The fort has a famous wall called "Hirakani Buruj" (Hirakani Bastion) constructed over a huge steep cliff. The legend goes "that a woman by the name of Hirakani from a nearby village had come to sell milk to the people living at the fort. She happened to be inside the fort when the gates got closed and locked at sunset. Hearing the cries of her infant son back at the village echo after nightfall, the anxious mother couldn't wait till dawn and courageously climbed down the steep cliff in pitch darkness all for the love of her little one. She later repeated this extraordinary feat in front of Shivaji and was bravely rewarded for it." In appreciation of her courage and bravery, Shivaji built the Hirakani Bastion over this cliff.

Incidents[edit]

  • The statue of Shivaji's pet dog was removed by alleged members of the Sambhaji Brigade[6] in July 2012 as a protest but was re-instated by Shri Shivaji Raigad Smarak Samiti, the Archaeological Survey of India, sculptor Rambhau Parkhi and the District Administration[7]

Gallery[edit]

References[edit]

  1. ^ Here's why you should visit Raigad fort:https://timesofindia.indiatimes.com/travel/destinations/this-is-why-you-should-visit-maharashtras-raigad-fort/as65783005.cms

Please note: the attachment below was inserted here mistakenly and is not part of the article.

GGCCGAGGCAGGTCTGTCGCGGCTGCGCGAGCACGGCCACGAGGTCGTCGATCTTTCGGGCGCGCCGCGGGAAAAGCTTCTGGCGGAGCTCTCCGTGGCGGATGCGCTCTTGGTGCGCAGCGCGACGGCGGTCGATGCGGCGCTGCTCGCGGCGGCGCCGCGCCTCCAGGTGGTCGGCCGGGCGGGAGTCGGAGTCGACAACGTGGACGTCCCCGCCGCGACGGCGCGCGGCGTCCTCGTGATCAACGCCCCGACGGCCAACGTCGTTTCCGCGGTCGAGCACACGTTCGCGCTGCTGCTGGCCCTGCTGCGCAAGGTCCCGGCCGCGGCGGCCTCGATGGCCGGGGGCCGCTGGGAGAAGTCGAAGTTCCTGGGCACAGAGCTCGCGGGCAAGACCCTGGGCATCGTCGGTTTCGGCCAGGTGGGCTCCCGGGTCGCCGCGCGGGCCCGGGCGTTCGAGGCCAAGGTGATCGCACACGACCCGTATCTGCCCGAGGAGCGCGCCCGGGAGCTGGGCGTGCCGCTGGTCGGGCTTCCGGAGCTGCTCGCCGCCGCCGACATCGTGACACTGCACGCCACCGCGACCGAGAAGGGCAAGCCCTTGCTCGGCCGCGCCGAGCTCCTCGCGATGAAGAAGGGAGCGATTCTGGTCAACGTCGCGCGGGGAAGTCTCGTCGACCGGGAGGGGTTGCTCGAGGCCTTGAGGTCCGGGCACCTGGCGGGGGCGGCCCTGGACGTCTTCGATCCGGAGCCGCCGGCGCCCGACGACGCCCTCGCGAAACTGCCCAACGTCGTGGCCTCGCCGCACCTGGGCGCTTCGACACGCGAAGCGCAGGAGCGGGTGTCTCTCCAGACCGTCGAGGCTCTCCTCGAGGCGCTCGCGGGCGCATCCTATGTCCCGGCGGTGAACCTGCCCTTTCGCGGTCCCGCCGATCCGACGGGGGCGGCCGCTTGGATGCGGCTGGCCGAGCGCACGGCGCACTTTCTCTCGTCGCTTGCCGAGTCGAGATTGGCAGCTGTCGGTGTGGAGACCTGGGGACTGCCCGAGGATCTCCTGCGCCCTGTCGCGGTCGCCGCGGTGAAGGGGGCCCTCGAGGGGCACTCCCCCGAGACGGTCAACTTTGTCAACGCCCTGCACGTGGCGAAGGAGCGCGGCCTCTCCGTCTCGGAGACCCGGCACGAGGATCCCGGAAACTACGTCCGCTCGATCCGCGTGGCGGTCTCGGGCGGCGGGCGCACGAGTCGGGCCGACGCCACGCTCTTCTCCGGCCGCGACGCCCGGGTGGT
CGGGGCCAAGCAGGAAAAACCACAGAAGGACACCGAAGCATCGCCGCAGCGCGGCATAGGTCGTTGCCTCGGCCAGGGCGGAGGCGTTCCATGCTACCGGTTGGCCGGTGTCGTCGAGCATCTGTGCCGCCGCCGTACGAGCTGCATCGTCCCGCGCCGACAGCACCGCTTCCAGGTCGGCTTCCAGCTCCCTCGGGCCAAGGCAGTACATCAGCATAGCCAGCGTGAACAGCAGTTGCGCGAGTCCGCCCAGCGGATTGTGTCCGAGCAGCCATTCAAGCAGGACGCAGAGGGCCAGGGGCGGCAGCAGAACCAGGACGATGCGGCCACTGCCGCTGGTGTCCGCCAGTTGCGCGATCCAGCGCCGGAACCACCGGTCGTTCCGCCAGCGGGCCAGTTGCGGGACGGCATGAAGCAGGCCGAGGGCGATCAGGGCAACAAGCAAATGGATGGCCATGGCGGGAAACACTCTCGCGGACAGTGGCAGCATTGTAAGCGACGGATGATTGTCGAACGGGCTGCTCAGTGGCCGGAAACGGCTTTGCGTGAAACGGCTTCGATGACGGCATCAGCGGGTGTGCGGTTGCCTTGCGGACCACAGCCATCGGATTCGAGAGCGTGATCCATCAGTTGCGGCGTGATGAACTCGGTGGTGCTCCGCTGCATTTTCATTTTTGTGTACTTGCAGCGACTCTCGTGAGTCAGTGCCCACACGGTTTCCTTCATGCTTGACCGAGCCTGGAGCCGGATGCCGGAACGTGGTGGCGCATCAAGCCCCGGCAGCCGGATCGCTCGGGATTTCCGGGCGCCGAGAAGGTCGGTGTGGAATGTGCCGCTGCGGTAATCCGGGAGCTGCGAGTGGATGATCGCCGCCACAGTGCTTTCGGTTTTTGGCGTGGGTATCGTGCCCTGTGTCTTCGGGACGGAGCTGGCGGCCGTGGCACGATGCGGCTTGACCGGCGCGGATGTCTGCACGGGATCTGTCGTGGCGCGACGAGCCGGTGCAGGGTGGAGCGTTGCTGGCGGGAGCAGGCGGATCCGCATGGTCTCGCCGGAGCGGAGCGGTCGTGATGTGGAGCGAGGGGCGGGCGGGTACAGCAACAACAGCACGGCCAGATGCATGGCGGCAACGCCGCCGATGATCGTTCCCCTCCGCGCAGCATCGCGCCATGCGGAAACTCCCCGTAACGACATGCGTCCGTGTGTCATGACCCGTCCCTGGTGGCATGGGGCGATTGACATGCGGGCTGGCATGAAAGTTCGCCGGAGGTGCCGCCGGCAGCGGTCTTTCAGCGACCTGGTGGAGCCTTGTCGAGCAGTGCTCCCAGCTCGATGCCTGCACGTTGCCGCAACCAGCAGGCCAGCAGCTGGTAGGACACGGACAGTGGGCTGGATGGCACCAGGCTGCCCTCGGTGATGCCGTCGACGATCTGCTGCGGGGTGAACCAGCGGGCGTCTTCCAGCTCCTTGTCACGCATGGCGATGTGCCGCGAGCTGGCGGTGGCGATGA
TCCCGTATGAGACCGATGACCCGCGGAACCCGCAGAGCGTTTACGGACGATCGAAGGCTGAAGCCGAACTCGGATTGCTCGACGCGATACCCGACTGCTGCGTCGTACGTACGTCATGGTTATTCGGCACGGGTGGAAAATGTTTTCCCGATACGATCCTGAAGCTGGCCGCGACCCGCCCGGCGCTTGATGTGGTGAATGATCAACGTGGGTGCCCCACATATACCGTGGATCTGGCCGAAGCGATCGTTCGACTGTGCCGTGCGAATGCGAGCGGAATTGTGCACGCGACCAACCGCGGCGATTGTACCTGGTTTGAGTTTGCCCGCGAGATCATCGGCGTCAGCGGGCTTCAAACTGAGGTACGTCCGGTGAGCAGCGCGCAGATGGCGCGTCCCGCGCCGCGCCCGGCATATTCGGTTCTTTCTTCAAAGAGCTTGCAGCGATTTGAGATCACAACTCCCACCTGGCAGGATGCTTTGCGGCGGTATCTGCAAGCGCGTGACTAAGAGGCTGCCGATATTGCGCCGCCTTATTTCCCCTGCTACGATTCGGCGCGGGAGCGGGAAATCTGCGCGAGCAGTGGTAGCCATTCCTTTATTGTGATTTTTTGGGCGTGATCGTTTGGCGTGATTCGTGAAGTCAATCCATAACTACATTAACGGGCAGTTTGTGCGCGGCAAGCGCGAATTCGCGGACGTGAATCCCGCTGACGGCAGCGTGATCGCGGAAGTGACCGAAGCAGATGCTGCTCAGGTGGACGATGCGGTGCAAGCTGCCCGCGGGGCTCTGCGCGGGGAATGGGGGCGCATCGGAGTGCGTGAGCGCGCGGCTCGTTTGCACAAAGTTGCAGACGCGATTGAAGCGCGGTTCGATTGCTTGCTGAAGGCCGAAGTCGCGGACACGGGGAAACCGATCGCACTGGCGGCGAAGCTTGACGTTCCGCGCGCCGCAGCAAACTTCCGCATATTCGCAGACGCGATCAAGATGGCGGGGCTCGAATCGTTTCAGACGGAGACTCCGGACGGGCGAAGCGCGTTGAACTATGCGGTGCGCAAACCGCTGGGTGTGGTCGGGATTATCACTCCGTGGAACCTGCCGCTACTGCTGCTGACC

2. ^ "Raigarh". Imperial Gazetteer of India, Volume 21. 1909. pp. 47–48. Retrieved 19 February 2014.
  3. ^ Naravane, M.S. (1998). The maritime and coastal forts of India. New Delhi: APH Pub. Corp. p. 61. ISBN 9788170249108.
  4. ^ Write-up from the Raigad ropeway
  5. ^ Gunaji, Milind (2005). Offbeat Tracks in Maharashtra. Popular Prakashan. p. 41. ISBN 81-7154-669-2. Retrieved 17 March 2009.
  6. ^ "73 held for removing Shivaji Maharaj's dog's statue from Raigad fort". DNA. Retrieved 4 August 2012.
  7. ^ "Vaghyacha putala punha basavala". Sakal. Retrieved 4 August 2012.

External links[edit]

See also[edit]